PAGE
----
AI started in the year 2015 and the business world was spellbound with the technology, pulled in by headlines that attracted a huge range of emotions from excitement to fear mongering.
Today, after five years into the journey to enhance tax and accounting workflows using data, analytics and AI, we can say that the real-world advancement of this technology is much more heartening — and constructive — than either of those previous narratives would suggest.
The reality is that AI is not going to take the jobs and it is surely not doing your taxes. However, it will certainly help tax and accounting experts in keeping up with the onslaught that the new tax legislation brings in. It will also assist in handling tax code amendments and global trade disruption that otherwise would be challenging for them. It is making this happen by streamlining the monotonous, cyclic, labour-intensive tasks and releasing time and brain space for tax professionals to think more strategically and bring more value to the table for their clients and colleagues.
This pattern has been observed across almost all areas of knowledge work and not just in the accounting field. More clarity has been gained through our introducing a range of new AI-powered research tools particularly for tax, legal and accounting experts that the value of this technology as it advances would be focused directly on productivity. To sum it up, the technology that so many people dreaded would replace human beings is in reality creating better opportunities for more getting billable hours applied to greater value/cost activities and less on menial tasks that no one really wished to do in the first place.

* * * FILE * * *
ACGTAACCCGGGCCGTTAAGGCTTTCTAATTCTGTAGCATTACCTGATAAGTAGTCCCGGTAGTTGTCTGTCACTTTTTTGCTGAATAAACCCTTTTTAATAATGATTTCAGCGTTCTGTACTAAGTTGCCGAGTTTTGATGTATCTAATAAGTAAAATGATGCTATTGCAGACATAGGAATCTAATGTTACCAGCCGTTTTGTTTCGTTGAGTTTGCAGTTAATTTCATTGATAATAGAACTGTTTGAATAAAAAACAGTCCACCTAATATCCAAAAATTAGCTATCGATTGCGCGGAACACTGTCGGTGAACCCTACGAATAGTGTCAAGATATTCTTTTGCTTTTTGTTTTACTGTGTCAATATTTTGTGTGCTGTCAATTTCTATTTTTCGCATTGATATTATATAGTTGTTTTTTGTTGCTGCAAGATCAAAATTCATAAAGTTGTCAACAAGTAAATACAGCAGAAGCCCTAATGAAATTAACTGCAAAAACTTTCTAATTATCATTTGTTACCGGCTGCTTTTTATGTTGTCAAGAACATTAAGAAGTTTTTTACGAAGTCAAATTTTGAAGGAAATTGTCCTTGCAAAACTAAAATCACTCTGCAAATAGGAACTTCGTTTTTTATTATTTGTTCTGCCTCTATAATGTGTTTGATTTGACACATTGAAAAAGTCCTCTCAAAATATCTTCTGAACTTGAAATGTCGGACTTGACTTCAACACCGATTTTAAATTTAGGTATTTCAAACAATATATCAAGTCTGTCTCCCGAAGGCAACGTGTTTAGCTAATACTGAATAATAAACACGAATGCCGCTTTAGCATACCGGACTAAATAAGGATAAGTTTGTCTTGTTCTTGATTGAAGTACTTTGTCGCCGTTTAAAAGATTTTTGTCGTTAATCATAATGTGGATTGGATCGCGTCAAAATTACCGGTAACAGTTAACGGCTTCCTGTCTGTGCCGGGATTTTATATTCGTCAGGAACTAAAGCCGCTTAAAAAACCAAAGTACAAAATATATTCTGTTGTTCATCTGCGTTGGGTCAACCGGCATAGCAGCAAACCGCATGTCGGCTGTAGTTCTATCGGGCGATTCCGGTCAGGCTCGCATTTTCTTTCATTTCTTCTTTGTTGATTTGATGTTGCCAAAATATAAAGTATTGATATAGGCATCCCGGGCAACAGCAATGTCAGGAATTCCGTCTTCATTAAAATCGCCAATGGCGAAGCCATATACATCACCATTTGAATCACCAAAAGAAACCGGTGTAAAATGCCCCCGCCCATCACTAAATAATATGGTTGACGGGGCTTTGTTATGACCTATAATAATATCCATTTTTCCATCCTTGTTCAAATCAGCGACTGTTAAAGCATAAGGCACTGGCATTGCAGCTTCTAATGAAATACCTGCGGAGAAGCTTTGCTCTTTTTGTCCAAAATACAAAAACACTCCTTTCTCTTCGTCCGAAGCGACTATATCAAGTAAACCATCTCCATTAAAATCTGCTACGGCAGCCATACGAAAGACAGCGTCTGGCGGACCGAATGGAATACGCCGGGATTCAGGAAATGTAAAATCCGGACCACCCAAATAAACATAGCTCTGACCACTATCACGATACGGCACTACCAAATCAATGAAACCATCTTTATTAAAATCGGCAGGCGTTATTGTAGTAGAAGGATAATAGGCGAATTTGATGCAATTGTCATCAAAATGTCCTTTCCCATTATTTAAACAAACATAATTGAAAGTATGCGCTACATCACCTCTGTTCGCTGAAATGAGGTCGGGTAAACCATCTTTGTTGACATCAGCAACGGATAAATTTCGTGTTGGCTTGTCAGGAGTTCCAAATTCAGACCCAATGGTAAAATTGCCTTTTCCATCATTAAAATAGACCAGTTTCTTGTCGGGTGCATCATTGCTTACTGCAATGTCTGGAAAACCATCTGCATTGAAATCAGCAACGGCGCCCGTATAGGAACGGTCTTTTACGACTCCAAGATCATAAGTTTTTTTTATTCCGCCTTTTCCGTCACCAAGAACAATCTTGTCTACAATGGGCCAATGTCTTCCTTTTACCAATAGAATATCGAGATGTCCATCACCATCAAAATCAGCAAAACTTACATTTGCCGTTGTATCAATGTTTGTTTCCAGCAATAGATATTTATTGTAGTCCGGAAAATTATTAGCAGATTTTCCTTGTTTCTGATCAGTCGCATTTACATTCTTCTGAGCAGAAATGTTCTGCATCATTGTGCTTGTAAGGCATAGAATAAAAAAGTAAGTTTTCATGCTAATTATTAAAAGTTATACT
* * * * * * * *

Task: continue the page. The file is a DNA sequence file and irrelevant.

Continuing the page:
Handling information overload
When look at the second phase of AI integration into knowledge tools, we begin to understand the technology that it not only reads and interprets text, but it also surfaces meaningful insights from any particular text. An example of this from presently available technology would be the application which can scan legal briefs or memoranda and utilising AI to advise other applicable cases to include or weak cases to ignore based on rational analysis of the underlying case law.
This technology is surely not a substitute for the legal and accounting professional; however, it is certainly a tool which enables making their workflow easier, manageable and also serves as a precious gut-check for their labour-intensive case selection processes and tasks. This capability is becoming more and more appreciated as knowledge workers are overwhelmed with more data.
The future of AI
As we look towards the upcoming phases of development for AI in terms of tax and accounting and other similar knowledge-intensive sectors, it is clear that the technology would ensue a similar evolutionary route. The technology that is used these days to find meaningful insights out of unstructured data sets is being created now to aggressively monitor for anomalies and detect any possible risks. That capability would open the path to more complex, predictive scenario projection and analytics, and, eventually make the automation of many of such capabilities possible.